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Mitochondrial PE Potentiates Respiratory Enzymes To Amplify Skeletal Muscle Aerobic Capacity

Timothy D. Heden, Jordan M. Johnson, Patrick J. Ferrara, Hiroaki Eshima, Anthony R. P. Verkerke, Edward J. Wentzler, Piyarat Siripoksup, Tara M. Narowski, Chanel B. Coleman, Chien-Te Lin, Terence E. Ryan, Paul T. Reidy, Lisandra E. de Castro Brás, Courtney M. Karner, Charles F. Burant, J. Alan Maschek, James E. Cox, Douglas G. Mashek, Gabrielle Kardon, Sihem Boudina, Tonya N. Zeczycki, Jared Rutter, Saame Raza Shaikh, Jean E. Vance, Micah J. Drummond, P. Darrell Neufer, Katsuhiko Funai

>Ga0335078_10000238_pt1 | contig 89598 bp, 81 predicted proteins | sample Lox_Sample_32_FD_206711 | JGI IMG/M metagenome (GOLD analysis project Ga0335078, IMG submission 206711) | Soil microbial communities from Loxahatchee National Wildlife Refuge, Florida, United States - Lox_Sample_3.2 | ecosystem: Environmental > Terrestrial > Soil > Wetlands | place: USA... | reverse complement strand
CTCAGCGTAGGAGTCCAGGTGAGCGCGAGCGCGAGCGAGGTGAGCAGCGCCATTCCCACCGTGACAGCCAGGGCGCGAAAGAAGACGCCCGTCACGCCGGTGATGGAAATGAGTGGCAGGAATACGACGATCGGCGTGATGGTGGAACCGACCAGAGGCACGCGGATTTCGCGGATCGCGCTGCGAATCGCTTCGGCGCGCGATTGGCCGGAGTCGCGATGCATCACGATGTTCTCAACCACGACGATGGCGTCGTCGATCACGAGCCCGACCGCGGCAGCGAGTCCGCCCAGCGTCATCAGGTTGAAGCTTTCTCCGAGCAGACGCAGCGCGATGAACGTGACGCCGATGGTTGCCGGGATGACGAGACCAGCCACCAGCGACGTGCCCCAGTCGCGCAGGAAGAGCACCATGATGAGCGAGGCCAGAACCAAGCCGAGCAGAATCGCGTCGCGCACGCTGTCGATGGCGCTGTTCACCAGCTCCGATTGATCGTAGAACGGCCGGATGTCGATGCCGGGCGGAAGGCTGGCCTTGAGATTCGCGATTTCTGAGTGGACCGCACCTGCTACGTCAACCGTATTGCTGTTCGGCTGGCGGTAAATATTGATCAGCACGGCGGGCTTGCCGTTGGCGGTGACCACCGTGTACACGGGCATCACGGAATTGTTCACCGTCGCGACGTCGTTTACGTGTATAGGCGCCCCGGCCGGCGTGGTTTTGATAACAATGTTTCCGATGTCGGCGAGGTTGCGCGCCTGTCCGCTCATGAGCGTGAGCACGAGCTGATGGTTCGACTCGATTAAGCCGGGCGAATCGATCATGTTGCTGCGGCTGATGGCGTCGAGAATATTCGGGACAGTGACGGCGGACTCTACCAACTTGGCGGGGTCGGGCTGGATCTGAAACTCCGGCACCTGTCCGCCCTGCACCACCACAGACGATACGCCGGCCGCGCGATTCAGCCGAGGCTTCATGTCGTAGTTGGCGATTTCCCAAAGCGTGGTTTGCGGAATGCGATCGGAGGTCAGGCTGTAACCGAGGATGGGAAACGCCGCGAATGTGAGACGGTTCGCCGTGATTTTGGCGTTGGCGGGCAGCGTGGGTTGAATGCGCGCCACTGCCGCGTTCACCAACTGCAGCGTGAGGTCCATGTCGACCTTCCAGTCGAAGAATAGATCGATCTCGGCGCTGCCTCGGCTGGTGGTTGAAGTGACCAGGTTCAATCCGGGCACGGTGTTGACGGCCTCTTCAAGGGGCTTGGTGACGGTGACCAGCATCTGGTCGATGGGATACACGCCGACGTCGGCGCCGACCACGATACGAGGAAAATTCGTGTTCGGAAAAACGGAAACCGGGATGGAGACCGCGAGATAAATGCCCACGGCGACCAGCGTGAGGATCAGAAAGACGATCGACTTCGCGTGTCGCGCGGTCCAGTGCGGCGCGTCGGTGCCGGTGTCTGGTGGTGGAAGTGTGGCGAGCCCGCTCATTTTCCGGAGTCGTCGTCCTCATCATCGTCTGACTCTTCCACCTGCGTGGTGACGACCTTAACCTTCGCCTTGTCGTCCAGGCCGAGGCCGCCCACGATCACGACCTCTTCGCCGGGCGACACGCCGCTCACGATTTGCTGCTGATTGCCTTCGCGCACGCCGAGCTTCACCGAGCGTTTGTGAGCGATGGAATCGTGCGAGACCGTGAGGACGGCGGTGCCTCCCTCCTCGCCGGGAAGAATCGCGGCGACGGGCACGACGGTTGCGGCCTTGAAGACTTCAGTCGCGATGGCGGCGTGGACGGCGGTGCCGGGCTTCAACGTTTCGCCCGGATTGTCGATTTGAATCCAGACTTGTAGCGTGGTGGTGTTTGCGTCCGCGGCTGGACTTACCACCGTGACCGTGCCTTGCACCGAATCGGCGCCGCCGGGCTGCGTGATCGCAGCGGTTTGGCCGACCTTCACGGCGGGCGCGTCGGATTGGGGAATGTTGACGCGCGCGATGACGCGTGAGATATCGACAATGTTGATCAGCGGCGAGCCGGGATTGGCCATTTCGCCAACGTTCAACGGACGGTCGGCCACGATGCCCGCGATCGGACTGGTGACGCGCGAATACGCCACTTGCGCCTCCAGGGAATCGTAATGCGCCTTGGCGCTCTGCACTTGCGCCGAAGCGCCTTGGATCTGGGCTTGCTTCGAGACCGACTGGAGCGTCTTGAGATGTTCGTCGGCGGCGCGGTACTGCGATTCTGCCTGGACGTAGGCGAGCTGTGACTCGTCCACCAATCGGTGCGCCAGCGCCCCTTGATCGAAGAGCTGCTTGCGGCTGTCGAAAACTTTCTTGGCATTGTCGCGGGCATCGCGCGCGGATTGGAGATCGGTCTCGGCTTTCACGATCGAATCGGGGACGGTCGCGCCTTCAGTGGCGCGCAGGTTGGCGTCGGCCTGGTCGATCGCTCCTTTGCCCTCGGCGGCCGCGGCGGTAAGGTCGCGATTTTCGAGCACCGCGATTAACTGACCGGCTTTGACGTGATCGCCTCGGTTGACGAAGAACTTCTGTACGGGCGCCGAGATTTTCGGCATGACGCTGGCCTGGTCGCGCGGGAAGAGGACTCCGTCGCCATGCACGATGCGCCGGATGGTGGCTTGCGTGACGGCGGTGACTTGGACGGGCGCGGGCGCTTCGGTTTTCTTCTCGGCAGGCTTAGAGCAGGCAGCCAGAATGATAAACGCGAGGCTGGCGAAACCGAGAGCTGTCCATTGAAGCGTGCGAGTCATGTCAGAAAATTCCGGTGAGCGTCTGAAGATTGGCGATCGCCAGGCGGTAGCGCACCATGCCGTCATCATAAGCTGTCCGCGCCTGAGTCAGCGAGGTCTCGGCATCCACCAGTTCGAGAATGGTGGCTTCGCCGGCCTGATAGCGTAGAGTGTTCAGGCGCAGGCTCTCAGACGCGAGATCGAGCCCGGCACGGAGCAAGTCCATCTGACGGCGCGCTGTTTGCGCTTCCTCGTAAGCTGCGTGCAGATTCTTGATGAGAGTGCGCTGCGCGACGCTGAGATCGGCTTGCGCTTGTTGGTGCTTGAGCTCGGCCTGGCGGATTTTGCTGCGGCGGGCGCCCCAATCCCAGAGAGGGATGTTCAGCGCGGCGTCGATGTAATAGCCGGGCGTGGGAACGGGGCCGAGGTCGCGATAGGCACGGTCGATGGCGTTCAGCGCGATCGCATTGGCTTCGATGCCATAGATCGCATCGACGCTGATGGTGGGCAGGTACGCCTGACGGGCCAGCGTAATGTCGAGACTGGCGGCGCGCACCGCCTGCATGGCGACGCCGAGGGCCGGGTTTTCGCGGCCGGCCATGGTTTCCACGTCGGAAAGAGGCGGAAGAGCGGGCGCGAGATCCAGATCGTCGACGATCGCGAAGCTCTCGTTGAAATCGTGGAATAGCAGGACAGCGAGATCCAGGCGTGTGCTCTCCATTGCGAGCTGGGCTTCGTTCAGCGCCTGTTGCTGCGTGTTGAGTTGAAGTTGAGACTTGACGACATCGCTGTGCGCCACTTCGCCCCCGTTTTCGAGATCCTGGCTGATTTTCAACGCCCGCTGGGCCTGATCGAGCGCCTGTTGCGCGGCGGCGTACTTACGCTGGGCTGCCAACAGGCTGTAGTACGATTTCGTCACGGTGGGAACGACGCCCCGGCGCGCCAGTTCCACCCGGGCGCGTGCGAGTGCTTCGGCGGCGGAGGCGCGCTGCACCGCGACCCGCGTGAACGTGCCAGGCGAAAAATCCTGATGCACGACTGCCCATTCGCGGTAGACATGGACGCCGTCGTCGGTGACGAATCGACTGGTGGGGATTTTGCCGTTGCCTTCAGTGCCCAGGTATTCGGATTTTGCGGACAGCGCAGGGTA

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Exercise capacity is a strong predictor of all-cause mortality. Skeletal muscle mitochondrial respiratory capacity, its biggest contributor, adapts robustly to changes in energy demands induced by contractile activity. While transcriptional regulation of mitochondrial enzymes has been extensively studied, there is limited information on how mitochondrial membrane lipids are regulated. Here, we show that exercise training or muscle disuse alters mitochondrial membrane phospholipids including phosphatidylethanolamine (PE). Addition of PE promoted, whereas removal of PE diminished, mitochondrial respiratory capacity. Unexpectedly, skeletal muscle–specific inhibition of mitochondria-autonomous synthesis of PE caused respiratory failure because of metabolic insults in the diaphragm muscle. While mitochondrial PE deficiency coincided with increased oxidative stress, neutralization of the latter did not rescue lethality. These findings highlight the previously underappreciated role of mitochondrial membrane phospholipids in dynamically controlling skeletal muscle energetics and function.